Microsoft Office Tutorials and References
In Depth Information
Controlling Code Execution
In this procedure, Count starts out as 1 and then takes on values of 3 , 5 , 7 , and so on. The final
value of Count used within the loop is 99 . When the loop ends, the value of Count is 101 .
A Step value in a For-Next loop can also be negative. The procedure that follows deletes
Rows 2, 4, 6, 8, and 10 of the active worksheet:
Sub DeleteRows()
Dim RowNum As Long
For RowNum = 10 To 2 Step -2
Rows(RowNum).Delete
Next RowNum
End Sub
You may wonder why I used a negative Step value in the DeleteRows procedure. If you use a
positive Step value, as shown in the following procedure, incorrect rows are deleted. That’s because the
row numbers below a deleted row get a new row number. For example, when Row 2 is deleted, Row
3 becomes the new Row 2. Using a negative Step value ensures that the correct rows are deleted.
Sub DeleteRows2()
Dim RowNum As Long
For RowNum = 2 To 10 Step 2
Rows(RowNum).Delete
Next RowNum
End Sub
The following procedure performs the same task as the BadLoop example found at the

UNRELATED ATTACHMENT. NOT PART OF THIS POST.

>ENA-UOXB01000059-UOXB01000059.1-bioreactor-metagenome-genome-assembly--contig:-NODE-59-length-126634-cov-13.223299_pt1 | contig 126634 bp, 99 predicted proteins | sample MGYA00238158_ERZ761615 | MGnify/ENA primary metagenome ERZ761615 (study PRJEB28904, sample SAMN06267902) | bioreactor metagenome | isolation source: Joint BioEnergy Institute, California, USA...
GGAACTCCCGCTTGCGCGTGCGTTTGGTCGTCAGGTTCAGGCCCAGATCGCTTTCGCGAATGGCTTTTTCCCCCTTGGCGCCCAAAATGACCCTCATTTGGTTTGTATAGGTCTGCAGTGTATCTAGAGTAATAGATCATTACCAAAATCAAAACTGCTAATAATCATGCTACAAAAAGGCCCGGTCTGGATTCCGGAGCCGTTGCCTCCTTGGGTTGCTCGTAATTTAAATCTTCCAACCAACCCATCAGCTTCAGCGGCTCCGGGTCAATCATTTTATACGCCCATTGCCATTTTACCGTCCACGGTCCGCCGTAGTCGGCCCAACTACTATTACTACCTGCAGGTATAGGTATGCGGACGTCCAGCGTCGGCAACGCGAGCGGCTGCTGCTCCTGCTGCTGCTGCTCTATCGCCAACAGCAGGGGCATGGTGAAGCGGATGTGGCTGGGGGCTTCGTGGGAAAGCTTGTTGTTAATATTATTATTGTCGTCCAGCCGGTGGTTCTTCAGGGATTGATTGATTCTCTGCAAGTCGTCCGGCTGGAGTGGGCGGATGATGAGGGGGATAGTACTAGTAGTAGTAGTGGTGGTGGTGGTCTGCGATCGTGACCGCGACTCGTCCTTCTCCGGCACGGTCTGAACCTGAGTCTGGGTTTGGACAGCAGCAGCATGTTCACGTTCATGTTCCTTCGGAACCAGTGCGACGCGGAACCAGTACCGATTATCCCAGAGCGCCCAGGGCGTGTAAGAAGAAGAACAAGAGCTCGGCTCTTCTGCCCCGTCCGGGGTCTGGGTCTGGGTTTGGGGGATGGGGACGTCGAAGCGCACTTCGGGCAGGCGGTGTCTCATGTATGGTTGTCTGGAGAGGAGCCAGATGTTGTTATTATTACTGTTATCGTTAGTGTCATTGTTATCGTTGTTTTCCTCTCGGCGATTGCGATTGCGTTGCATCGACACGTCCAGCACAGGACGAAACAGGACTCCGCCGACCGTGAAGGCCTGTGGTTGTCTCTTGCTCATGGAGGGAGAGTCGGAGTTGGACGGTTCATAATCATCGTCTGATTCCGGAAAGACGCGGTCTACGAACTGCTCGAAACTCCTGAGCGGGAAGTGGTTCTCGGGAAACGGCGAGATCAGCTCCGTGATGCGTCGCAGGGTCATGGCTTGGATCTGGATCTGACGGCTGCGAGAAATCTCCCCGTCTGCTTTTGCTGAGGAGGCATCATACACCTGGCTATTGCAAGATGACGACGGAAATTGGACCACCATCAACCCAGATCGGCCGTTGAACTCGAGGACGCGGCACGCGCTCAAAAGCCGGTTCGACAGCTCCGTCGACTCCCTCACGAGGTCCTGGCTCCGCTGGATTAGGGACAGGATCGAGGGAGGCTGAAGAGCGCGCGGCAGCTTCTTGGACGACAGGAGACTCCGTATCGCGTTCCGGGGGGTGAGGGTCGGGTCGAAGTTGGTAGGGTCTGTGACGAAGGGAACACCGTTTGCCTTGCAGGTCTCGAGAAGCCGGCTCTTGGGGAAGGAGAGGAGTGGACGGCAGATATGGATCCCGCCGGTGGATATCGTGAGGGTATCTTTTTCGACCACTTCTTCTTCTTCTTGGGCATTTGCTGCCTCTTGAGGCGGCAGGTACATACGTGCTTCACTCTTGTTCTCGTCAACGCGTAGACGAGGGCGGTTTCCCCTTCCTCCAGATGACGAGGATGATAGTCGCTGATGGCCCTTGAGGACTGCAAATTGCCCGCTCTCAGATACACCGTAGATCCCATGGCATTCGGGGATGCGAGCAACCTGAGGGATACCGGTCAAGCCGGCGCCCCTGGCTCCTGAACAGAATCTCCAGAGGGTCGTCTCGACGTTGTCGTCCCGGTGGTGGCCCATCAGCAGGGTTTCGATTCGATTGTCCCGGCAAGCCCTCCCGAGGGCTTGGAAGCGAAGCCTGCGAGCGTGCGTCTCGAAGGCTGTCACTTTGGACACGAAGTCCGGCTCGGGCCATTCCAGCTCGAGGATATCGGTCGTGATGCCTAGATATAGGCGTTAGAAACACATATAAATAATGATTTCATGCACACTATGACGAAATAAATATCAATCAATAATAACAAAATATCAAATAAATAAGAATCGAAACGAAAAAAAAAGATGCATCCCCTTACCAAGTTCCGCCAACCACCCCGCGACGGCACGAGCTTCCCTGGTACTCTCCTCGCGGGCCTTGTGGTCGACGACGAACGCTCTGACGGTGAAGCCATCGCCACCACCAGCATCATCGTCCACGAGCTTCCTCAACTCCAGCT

beginning of the “Looping blocks of instructions” section. I eliminate the GoTo statement, however,
converting a bad loop into a good loop that uses the For-Next structure.
Sub GoodLoop()
Dim StartVal As Integer
Dim NumToFill As Integer
Dim Cnt As Integer
StartVal = 1
NumToFill = 100
For Cnt = 0 To NumToFill - 1
ActiveCell.Offset(Cnt, 0).Value = StartVal + Cnt
Next Cnt
End Sub
For-Next loops can also include one or more Exit For statements within the loop. When this
statement is encountered, the loop terminates immediately and control passes to the statement
following the Next statement of the current For-Next loop. The following example
demonstrates use of the Exit For statement. This procedure determines which cell has the largest
value in Column A of the active worksheet:
 
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